Orangutans in the wild are using tools.
In 1994, Carel van Schaik of Duke University became the first anthropologist to document the use of tools among wild orangutans. His study investigated orangutans in the swampy Gunung Leuser National Park, in the northwest corner of Sumatra, who were developing implements to help themselves eat. Here, ravines, knee-deep water, and fish leeches keep out loggers, leaving the orangutans relatively undisturbed.
The swamp is densely packed with orangutans that van Schaik describes as gregarious and extremely tolerant of each other — an unusual arrangement for these apes, who are usually solitary. “The reason that tolerance is important is that we assume that the critical factor for using tools is the ability to learn it from others,” van Schaik explains. “Everybody is using tools, and everybody has the chance to observe it, so it is a social behavior.” Orangutans in captivity often use tools, but no one before van Schaik had observed this behavior in wild populations. Wild orangutans on the nearby island of Borneo have not developed tool use, perhaps because they are more sparsely distributed throughout the forest.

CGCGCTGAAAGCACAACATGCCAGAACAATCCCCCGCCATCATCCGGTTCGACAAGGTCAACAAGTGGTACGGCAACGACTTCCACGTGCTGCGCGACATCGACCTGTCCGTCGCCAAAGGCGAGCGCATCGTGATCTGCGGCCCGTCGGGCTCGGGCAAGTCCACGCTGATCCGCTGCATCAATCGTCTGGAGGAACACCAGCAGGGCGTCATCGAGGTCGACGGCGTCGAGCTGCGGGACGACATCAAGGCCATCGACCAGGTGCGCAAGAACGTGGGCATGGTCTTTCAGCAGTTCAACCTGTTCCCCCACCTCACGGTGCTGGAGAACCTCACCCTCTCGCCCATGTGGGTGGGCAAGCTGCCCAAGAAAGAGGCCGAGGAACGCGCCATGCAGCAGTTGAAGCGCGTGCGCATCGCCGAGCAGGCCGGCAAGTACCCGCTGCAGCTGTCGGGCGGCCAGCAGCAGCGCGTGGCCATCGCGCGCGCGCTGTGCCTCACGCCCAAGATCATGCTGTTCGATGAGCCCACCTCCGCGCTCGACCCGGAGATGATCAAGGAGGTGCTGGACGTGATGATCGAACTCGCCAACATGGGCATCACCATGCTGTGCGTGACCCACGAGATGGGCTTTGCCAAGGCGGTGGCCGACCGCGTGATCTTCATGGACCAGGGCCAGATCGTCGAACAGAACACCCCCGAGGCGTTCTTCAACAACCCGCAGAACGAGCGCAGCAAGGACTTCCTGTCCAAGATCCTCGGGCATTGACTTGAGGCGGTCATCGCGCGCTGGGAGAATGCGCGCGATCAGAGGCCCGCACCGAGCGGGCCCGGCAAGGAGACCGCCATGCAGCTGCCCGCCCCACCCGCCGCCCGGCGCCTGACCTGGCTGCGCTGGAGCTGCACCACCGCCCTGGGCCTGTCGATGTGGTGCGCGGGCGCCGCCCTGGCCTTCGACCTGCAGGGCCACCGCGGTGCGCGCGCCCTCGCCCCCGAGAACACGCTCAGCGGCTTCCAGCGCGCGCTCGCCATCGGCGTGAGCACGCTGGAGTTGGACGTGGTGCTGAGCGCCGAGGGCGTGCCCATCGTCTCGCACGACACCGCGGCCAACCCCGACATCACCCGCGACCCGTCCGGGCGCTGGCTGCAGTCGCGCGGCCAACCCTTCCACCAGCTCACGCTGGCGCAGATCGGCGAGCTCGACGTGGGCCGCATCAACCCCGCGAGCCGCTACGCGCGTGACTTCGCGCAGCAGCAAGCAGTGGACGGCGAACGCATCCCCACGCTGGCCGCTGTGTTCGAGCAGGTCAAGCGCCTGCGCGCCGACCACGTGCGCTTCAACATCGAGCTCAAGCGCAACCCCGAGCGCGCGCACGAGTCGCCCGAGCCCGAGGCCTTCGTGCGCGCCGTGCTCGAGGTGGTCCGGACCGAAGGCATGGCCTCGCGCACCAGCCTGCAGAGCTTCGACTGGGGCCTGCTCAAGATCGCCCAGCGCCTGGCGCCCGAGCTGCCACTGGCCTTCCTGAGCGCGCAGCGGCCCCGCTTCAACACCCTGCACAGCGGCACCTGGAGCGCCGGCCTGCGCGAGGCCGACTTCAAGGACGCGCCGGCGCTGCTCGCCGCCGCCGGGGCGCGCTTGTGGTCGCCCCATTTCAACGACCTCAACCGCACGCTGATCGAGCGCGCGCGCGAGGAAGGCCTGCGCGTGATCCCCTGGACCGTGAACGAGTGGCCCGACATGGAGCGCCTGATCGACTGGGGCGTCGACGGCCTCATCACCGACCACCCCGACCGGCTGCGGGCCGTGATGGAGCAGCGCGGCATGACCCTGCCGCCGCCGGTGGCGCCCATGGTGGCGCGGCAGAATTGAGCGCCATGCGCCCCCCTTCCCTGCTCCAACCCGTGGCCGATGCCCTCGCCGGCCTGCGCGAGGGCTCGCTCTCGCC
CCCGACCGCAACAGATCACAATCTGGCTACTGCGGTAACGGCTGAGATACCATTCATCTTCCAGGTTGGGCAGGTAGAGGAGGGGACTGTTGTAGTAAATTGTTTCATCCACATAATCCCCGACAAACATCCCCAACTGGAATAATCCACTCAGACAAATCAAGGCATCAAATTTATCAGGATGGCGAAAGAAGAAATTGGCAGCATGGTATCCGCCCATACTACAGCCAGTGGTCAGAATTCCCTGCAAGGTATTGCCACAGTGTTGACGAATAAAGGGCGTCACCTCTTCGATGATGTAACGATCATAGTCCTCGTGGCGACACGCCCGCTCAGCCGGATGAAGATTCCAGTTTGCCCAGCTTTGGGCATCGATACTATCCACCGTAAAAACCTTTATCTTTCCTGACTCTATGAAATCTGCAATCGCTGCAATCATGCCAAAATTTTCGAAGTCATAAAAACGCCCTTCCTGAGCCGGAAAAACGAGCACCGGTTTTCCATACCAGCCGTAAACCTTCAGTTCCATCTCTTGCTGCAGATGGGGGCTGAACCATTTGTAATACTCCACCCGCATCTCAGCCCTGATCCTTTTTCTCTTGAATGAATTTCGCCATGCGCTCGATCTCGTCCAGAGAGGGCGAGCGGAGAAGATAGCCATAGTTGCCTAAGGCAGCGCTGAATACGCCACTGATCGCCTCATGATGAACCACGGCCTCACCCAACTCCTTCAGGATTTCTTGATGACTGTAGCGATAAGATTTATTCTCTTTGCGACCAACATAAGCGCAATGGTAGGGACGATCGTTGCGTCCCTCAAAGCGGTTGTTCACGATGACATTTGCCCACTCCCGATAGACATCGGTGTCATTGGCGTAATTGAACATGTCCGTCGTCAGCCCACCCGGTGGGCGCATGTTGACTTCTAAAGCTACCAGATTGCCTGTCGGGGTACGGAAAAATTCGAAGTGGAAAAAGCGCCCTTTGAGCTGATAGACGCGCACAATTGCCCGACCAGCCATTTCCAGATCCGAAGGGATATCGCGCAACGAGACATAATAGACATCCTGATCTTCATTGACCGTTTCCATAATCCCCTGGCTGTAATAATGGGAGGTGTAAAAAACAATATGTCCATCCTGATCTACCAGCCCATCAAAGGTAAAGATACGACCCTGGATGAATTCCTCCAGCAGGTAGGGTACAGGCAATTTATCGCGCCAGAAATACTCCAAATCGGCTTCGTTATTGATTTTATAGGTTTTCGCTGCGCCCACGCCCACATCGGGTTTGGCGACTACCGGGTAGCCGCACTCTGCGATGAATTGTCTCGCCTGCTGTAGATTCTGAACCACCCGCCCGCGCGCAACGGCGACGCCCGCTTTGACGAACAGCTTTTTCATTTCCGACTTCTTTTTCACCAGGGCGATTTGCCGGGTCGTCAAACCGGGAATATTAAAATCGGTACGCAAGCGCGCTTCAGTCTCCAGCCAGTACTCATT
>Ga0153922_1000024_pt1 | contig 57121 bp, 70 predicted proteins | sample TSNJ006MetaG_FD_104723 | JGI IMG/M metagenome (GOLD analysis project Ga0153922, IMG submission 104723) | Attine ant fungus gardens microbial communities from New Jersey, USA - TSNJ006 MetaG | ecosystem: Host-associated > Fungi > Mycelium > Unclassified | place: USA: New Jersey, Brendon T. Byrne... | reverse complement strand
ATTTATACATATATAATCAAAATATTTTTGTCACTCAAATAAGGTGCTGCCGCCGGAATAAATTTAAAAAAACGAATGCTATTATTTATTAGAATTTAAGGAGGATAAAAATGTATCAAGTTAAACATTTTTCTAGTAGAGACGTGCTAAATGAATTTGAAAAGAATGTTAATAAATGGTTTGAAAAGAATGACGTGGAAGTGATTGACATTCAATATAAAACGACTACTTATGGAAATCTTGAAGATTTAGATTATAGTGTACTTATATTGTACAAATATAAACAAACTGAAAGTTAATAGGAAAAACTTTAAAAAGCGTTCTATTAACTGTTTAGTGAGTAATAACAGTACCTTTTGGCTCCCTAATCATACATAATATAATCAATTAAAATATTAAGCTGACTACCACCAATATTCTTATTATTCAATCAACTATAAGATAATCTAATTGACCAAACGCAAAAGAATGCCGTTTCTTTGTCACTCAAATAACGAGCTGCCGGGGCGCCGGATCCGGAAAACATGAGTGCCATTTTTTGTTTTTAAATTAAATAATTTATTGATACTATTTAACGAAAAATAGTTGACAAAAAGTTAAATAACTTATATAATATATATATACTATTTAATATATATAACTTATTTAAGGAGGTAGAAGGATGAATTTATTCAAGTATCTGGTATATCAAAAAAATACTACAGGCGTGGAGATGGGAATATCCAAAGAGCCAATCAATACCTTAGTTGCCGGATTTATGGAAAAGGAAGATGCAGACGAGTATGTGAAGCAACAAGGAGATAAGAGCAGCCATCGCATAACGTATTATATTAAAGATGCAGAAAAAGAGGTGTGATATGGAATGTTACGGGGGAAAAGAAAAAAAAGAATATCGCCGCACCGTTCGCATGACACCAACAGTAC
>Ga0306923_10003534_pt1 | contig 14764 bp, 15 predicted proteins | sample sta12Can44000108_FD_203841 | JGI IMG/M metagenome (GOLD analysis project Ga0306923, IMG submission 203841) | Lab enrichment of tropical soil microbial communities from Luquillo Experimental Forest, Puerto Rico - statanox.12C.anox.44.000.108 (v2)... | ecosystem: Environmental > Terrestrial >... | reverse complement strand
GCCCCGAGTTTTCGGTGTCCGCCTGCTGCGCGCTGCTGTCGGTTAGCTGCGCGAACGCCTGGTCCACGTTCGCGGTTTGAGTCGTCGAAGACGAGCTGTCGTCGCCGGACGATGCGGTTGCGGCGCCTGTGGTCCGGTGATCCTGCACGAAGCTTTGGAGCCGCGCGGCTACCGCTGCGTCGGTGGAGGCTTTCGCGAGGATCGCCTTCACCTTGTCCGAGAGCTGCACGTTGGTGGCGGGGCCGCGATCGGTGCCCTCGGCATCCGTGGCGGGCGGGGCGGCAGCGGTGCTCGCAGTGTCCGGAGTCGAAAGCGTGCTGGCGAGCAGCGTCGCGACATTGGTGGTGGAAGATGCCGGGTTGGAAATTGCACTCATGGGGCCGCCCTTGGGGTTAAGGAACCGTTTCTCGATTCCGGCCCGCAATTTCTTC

Living high in the trees of the flooded Gunung Leuser forest, orangutans locate pulpy fruits, of which their favorite is locally called “puwin.” Inside this fruit lies a rich source of protein and lipids; outside are tiny hairs that van Schaik describes from experience as feeling like “Plexiglas needles,” capable of delivering a painful jab. By sliding a thin stick into a crack in the fruit, orangutans can get the seeds out without having to handle the prickly husk. “Here is an example of how technology makes it possible for animals to make a much better living,” says van Schaik.
From an anthropological viewpoint, a phenomenon such as tool use represents orangutan culture, since the entire group participates in a behavior that has developed over time. This, in turn, may relate to the evolution of human cultures. For this reason alone, van Schaik believes these highly intelligent primates deserve protection from the threats of the illegal pet trade and habitat destruction. “Say the orangutan population is reduced, or goes extinct,” speculates van Schaik. “Then this behavior will die out. You can reintroduce orangutans into the wild, but not a culture.”